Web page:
Michigan men’s basketball coach John Beilein keeps a ledger of how many practices his team has had and how many more it has left. Entering Tuesday, the count read 82 down, 18 to go. It’s not a countdown to the end of the season, he says, but a way to keep track of how much time the Wolverines (7-3 Big Ten, 17-6 overall) have to improve.

After a rough week at home in which Michigan got played out of its own arena twice — first by Indiana and then by Michigan State — Beilein probably wishes the number in the second column was greater. With the Big Ten Tournament in just four weeks, Beilein is tasked with turning around a team that’s headed in the wrong direction after getting a reality check last week.

“You only seem to be as good as your last game, and that just weighs on you,” Beilein said Tuesday. “And we weren’t very good our last two games. … You just got to keep trying to refresh yourself and get better, but you have to get a win somewhere along the line again to feel good. Any type of win at any place against anybody.”

Lucky for Beilein and the Wolverines, their next opportunity for a win comes Wednesday night against Minnesota. The Golden Gophers (0-11, 6-17) still haven’t won a conference game and haven’t won a game at all since Dec. 16. However, Minnesota has played a handful of tight games over the last month despite being unable to turn any into wins.

Since falling to Michigan in Ann Arbor three weeks ago, the Golden Gophers have hung in against the likes of Illinois, Purdue and Indiana. They forced a 21st-ranked Boilermakers team into a game that came down to the final seconds and nearly took down a 19th-ranked Hoosiers squad on the road a few days later before ultimately falling, 74-68. But Thursday, Minnesota still proved extremely vulnerable, getting blown out by an unimpressive Northwestern team.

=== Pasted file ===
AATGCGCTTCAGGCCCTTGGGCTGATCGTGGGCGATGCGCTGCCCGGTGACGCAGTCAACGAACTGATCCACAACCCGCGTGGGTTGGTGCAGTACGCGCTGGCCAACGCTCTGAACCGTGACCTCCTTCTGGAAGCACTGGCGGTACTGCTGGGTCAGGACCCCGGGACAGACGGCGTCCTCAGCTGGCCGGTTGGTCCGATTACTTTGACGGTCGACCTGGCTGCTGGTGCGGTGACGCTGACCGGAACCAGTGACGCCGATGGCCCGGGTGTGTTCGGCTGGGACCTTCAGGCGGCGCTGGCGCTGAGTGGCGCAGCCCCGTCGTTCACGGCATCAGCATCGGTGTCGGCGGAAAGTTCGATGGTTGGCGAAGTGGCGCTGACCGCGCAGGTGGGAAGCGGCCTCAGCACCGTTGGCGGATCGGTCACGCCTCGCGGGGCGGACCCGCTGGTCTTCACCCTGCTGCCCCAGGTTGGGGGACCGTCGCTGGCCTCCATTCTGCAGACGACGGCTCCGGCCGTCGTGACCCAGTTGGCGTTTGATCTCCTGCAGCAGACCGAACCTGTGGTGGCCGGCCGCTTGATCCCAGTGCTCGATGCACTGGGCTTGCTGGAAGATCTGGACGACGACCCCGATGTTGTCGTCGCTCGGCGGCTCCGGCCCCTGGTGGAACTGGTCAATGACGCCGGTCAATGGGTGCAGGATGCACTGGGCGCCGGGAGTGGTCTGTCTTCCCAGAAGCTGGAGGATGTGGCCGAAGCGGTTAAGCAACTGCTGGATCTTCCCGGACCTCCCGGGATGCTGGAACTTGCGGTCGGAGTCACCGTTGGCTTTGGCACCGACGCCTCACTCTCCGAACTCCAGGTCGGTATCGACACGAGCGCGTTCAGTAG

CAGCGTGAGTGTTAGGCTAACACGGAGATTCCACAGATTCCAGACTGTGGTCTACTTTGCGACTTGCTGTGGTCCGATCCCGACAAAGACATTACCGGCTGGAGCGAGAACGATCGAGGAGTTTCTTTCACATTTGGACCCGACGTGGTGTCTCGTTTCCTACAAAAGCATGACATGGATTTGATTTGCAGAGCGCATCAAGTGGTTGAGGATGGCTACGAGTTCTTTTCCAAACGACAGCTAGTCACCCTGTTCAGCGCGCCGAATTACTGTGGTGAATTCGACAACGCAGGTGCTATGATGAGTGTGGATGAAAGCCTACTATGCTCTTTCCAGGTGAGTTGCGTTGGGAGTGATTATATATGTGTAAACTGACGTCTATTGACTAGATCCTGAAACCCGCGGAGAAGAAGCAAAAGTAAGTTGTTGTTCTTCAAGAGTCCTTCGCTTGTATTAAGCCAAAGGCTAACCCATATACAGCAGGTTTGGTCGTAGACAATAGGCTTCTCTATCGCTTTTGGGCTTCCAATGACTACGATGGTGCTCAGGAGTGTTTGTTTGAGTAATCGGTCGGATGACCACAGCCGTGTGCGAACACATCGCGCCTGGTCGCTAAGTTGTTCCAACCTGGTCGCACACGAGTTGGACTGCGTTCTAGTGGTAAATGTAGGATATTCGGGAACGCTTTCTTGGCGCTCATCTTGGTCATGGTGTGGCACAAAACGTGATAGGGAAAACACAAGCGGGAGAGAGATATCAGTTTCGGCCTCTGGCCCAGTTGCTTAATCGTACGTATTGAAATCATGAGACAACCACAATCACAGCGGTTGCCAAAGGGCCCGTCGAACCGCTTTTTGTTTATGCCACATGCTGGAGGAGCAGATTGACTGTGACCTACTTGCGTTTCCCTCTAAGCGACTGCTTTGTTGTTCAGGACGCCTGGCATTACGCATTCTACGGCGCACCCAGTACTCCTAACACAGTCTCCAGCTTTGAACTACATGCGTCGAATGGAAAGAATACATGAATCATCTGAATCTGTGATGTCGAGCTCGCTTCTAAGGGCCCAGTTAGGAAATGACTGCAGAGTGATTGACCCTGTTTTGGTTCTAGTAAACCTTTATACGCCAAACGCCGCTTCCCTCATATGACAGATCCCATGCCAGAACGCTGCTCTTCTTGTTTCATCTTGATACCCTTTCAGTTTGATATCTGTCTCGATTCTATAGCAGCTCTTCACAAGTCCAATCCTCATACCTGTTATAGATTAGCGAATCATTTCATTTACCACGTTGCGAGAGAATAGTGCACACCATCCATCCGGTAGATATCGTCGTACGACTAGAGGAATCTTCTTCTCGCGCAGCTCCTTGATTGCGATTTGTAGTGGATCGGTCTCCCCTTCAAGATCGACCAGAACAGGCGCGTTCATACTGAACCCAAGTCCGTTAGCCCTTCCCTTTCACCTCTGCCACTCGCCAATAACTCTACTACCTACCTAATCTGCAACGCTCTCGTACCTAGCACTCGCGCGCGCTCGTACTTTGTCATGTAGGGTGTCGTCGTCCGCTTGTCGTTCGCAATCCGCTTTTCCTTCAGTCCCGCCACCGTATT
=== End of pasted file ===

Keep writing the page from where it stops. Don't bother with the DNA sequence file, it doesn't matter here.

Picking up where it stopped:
In its meeting earlier this year, Michigan squeezed out a 74-69 win despite lacking energy on the court and shooting just 37 percent from the field. Another lackluster effort could still potentially earn a win for the Wolverines — Minnesota shoots just 41 percent as a team — but after two sluggish showings last week, another would add to a list of problems Michigan has faced lately.

Despite the two straight losses, Beilein says team morale isn’t down.

“(There’s been) really good energy in practice, and there’s nobody hanging their heads in practice,” Beilein said. “The attitude is good as far as getting the improvement. How we’re getting there is so slow, and that’s what’s so frustrating.”

Also frustrating for Michigan is the extended time senior guard Caris LeVert has missed with a lower left leg injury. The All-American candidate has missed 10 games since suffering the injury on Dec. 30. Beilein hasn’t been specific about a timetable for his potential return but offered more optimistic news Tuesday, including that LeVert practiced for an hour Monday and is pain-free. Beilein also said that the decision as to when he returns is completely up to LeVert and could even come as late as during Michigan’s shootaround Wednesday.

“We’ll go into practice today, and we’ll have some actions for him defensively and offensively that he’s got to learn, and then you just don’t know what it’s going to be like,” Beilein said. “It’s extremely important that he plays when he’s ready to play and that he’s not risking any further injury. So it’s a puzzle.”

With just 17 practices remaining after Tuesday’s, the time to put the pieces together and assemble a finished product that qualifies for the NCAA Tournament is running out. 

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